in US interests to let itself be dragged into ugly
confrontations by this Japanese inability to think

(For emotion and illogic, incidentally, little can
beat the current LDP (Tanigaki yesterday for example)
and other rightwing criticism of Hatoyama's Henoko
decision - namely that by not opting for Henoko he was
damaging the US alliance and friendship, and that by
opting for Henoko he has damaged Okinawan feelings,
and in either case he should resign.)

True, inability, or reluctance, to think about the
causes that precede effects and to accept that one's
own side sometimes carries blame is not a Japanese
monopoly. It underlay most of the Cold War rhetoric
and waste in the West. We see it today in the
knee-jerk reaction to the North Korean attack on the
South Korean naval vessel, which ignores the strong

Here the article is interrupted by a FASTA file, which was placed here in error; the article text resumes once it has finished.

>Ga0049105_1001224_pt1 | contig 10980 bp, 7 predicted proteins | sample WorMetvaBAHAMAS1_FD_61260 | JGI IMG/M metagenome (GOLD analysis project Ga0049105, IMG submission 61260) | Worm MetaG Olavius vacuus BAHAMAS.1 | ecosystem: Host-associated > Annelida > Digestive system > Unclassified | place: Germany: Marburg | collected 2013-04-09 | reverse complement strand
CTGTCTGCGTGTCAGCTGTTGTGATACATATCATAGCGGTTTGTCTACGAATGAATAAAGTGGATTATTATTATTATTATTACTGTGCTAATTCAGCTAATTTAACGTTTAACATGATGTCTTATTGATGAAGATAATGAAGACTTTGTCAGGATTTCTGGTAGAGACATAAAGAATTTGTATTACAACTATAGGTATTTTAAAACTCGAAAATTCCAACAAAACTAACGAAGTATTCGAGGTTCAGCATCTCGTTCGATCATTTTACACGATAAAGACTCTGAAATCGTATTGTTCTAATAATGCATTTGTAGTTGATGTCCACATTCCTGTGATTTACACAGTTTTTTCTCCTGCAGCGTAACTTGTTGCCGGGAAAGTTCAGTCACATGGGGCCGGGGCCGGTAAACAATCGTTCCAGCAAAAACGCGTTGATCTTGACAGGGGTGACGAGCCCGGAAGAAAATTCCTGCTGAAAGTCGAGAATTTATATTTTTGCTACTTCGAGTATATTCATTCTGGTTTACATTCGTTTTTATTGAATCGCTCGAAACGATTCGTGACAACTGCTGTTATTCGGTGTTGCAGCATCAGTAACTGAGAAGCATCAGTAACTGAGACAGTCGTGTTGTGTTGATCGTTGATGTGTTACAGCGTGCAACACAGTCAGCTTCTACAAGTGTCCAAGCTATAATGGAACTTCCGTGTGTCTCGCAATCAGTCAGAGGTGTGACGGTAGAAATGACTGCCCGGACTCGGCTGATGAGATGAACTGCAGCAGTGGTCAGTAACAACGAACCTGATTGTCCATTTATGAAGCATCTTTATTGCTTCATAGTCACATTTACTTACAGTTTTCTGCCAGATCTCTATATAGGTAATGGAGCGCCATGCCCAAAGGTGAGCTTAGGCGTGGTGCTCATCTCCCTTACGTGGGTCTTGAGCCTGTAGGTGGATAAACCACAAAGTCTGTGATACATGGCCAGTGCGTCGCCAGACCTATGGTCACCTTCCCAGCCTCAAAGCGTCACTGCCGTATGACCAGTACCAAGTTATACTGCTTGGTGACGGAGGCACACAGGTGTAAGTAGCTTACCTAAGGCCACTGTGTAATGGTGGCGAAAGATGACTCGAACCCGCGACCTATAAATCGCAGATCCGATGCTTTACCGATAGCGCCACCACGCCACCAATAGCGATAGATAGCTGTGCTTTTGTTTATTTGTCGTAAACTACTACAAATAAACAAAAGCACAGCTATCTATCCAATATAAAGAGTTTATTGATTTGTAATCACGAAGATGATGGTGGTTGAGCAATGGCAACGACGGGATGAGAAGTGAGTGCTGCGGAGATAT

likelihood that the North Koreans were simply
retaliating for a devastating attack on one of their
own naval vessels last year, and that the attacks were
in disputed waters which, as in the East China Sea
refusal to accept there is a problem which has to be
negotiated, guarantees further clashes, allowing the
hawks on both sides to do their worst.

But our Japanese friends do seem able to carry the
bias and one- sidedness even further than most. Their
claims they now face Chinese threats in the East China
Sea are worrying. Alliance supporters should start
doing their homework. Confrontations do not happen
with a bang, where blame can easily be placed. They
are usually the result of series of incidents where
rights and wrongs can only be decided by close study
of past claims and escalating events. In the East
China Sea we are now seeing the beginning of those
events. To date in the West the main result has been
a big yawn." (Gregory Clark, the NBR Forum)

Sources: agencies, The Independent, The Hindu,
Reporter's notes